Alberto Zeni – “Narcos: Mexico” and Living in LA

There has been some fantastic reading and viewing about the drug wars. The books of Don Winslow are incredibly detailed and compelling. The Netflix “Narcos” series are equally insightful. On the heels of the fourth season I had a chat with Alberto Zeni, who plays the pivotal role of Amat Palacios.

“Narcos: Mexico” is the second season set right below the border, and tells the tale of the various plazas vying for power and influence after their start as disparate cannabis purveyors.

Alberto Zeni

Zeni was born in Monterrey, Mexico and started acting at a young age. After earning an engineering degree, he ambitiously moved to LA to further his career. He taught himself English, and is fluent in Spanish, English, Italian, and can speak some French, Hebrew, Arabic and Mandarin. “That gives me opportunities to listen better, and work in different roles and places,” Zeni confirmed.

I asked Zeni his opinion about whether the depiction of characters in the Mexican drug cartels could affect people’s perspectives on the greater Mexican population. We agreed that it is not much different than Italians and depictions of the Mafia.

“Everyone has the option and choice to choose their lifestyle,” said Zeni. “There are lots of conditions and influences, and at the end of the day it is an individual’s choice to go into path of destruction or productivity.”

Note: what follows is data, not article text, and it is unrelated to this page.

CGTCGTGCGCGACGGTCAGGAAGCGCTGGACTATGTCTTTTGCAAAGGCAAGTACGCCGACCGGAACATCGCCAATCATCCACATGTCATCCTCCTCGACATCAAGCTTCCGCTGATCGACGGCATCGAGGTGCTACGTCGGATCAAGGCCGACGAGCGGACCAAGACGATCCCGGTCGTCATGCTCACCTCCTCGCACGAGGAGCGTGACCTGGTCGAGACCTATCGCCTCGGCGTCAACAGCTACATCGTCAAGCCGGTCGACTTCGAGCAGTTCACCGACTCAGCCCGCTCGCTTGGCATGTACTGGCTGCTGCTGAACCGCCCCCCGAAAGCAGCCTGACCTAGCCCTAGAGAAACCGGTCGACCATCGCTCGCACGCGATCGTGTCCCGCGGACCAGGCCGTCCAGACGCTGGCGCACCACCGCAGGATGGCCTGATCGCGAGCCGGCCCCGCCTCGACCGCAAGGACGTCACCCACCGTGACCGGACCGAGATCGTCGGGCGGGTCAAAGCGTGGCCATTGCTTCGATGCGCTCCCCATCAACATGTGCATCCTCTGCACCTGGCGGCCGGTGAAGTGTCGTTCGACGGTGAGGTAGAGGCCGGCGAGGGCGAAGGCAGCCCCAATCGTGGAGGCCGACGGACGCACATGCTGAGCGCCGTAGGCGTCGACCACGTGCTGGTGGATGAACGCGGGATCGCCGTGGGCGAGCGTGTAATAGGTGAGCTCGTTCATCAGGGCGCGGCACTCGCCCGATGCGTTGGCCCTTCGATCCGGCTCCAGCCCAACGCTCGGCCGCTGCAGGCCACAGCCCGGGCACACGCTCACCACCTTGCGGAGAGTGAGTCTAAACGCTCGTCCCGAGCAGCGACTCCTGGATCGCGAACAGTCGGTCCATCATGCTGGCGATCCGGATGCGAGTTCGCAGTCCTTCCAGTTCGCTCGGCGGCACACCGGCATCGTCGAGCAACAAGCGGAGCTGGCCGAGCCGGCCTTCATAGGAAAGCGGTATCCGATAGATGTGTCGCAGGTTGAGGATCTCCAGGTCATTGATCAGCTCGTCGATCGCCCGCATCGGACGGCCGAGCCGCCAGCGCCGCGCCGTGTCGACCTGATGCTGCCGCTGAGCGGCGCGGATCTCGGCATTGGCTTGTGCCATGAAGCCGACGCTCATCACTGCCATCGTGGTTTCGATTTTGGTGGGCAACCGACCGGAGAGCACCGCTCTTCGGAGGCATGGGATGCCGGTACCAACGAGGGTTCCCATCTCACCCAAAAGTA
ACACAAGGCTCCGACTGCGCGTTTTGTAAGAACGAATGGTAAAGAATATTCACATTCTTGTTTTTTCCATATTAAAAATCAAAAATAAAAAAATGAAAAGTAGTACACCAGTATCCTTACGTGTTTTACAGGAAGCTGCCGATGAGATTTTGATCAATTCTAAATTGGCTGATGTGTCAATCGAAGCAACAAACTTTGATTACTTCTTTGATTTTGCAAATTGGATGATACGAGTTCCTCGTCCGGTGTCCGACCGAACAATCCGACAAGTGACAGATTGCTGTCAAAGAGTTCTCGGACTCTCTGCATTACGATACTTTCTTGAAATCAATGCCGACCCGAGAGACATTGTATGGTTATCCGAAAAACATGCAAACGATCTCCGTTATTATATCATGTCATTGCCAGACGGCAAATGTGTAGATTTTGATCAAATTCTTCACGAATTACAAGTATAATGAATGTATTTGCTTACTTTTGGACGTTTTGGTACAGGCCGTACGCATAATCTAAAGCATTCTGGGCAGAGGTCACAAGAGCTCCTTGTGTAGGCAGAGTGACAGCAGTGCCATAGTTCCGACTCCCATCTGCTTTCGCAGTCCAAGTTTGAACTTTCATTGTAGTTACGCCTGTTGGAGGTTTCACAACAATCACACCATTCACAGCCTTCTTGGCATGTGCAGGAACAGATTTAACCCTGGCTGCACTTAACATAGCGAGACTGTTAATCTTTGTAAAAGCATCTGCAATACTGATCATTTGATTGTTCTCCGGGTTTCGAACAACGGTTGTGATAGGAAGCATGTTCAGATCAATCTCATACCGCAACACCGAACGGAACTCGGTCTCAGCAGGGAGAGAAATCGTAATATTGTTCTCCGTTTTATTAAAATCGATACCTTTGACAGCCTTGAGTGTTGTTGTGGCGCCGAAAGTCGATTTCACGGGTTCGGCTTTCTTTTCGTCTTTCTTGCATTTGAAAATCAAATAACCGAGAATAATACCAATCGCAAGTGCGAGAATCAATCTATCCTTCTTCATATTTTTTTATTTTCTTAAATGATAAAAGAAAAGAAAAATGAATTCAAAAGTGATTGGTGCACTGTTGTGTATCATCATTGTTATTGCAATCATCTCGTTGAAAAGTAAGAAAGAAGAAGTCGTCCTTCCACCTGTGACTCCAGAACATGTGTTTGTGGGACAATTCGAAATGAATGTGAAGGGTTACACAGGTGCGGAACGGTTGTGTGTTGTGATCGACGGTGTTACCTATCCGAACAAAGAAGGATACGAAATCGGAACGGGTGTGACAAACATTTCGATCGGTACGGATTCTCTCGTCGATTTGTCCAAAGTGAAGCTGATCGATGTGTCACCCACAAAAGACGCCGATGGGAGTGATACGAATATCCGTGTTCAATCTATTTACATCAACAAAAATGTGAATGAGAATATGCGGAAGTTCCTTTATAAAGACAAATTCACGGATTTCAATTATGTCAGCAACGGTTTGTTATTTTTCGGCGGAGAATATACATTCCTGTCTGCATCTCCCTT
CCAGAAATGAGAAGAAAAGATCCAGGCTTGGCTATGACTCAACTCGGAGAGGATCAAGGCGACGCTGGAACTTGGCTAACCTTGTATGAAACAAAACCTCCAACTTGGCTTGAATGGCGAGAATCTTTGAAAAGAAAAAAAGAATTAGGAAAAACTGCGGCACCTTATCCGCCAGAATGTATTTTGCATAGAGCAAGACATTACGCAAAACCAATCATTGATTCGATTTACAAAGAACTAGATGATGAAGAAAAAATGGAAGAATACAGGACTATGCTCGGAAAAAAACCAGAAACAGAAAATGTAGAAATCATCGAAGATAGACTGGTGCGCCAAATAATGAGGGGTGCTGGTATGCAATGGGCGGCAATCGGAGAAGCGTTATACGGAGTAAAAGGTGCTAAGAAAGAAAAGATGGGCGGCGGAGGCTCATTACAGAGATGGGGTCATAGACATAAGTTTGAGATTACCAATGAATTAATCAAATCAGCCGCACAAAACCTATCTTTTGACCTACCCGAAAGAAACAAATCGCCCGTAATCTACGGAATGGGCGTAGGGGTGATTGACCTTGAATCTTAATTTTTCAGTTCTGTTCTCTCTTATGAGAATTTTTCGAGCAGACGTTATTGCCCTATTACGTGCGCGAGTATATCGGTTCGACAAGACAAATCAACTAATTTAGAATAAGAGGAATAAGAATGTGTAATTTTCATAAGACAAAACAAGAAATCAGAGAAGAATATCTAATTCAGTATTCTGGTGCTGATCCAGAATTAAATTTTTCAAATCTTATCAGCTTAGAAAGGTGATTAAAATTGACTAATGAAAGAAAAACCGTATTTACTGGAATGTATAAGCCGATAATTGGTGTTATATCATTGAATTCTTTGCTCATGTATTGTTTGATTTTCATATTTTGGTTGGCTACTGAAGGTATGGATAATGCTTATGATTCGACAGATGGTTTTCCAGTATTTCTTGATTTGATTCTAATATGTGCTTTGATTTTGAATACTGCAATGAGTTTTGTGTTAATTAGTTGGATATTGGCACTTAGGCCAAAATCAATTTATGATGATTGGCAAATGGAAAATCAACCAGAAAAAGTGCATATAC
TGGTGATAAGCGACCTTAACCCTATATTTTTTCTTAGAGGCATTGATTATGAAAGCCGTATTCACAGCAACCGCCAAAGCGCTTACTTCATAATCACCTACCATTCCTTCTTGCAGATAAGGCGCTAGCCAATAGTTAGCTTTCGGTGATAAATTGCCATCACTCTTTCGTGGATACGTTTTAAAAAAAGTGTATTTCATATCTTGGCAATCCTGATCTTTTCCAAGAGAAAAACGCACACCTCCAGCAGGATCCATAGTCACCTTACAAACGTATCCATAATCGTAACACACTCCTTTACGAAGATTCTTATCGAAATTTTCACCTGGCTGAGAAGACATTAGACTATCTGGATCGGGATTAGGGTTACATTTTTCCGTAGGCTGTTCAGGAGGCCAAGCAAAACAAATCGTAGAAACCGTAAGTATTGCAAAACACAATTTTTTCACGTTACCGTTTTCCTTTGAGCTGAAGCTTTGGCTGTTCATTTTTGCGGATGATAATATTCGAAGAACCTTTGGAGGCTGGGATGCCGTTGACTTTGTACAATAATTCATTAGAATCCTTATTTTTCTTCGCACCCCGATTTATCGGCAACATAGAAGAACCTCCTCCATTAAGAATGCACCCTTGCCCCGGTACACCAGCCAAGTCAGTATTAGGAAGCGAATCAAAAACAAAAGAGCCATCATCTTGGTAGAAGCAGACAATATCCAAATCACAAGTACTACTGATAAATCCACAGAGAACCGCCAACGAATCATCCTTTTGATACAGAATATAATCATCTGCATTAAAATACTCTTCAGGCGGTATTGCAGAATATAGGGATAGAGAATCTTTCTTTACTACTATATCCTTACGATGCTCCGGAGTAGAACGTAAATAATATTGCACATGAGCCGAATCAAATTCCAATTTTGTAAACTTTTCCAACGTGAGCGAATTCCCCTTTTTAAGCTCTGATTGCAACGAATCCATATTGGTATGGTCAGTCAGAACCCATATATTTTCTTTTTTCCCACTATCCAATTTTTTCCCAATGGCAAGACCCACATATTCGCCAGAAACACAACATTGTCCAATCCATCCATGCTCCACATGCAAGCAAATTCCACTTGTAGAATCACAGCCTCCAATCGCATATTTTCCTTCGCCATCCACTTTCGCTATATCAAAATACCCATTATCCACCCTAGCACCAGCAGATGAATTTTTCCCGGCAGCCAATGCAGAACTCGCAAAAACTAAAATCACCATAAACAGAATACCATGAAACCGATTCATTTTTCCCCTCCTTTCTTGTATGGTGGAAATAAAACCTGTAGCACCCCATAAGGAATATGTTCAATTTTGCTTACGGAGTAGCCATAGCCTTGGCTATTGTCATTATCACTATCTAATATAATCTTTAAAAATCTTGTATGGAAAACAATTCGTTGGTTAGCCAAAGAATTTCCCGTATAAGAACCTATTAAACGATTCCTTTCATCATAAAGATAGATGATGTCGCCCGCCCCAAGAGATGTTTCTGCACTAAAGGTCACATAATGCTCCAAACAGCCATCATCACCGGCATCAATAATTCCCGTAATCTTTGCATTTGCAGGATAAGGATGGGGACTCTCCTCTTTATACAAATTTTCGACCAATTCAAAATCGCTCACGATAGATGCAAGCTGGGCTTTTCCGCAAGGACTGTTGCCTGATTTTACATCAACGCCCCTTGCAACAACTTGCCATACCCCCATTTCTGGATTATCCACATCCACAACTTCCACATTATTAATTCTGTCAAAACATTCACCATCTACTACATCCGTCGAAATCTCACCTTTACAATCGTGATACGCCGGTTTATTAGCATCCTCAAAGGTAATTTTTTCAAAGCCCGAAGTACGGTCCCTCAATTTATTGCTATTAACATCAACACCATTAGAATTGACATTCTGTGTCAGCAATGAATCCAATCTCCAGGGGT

After ten years in Los Angeles with a growing list of screen credits, Zeni felt compelled to do more for his newfound community. He discovered different organizations, especially those trying to alleviate the strains on the homeless. “The homeless population is huge. These organizations aren’t enough.”

Being musically inclined and a multi-instrumentalist, Zeni enjoys his free time playing the violin, piano, flute and guitar and is in a jam group called “Jamnation.” He combined his talents and works with the nonprofit Homeward LA, which puts on theatrical productions that showcase the real-life experiences of people who have become homeless, thus humanizing their stories.

“We tell the stories about how people have gotten off the streets, and improved their situation. We have raised $130,000 to help with housing and food,” Zeni proudly reports. He also spends time feeding homeless at LA Mission, “to improve the situation of those who don’t think they have options. It gives you perspective on how you could be up or down.”

Shifting gears back to his acting career, Zeni laughed when I asked whether he likes playing the good guy or the bad guy. If it is a comedy, he likes playing the good guy. “It is more intriguing playing the bad guy,” Zeni admits. “I’ll need to create a new persona. Any villain is hurt somehow, and that pain creates the chaos for the role. The villain has more room and need to evolve, adapt. The good guy probably not as much.”

As to his favorite actors, he looks up to Daniel Day Lewis, Gary Oldman and Leonardo DeCaprio. “But the reason I am in the United States is Brad Dourif. He is an amazing chameleon, very present every time. He totally becomes the person he needs to become.” We concurred that a couple of Dourif’s best roles were in “One Flew Over Cuckoo’s Nest” and “Midnight Express.”

Zeni mentioned that he continues his giving back by empowering a new generation through his organization Me There.

Look for more of Zeni in “I Am Fear,” “Love is Not Love” and an action comedy with another actor from Narcos.


Brad Auerbach has been covering the media, entertainment, travel and technology scene for many years. He has written for Forbes, Time Out London, Village Voice, LA Weekly and early in his career won a New York State College Journalism Award.

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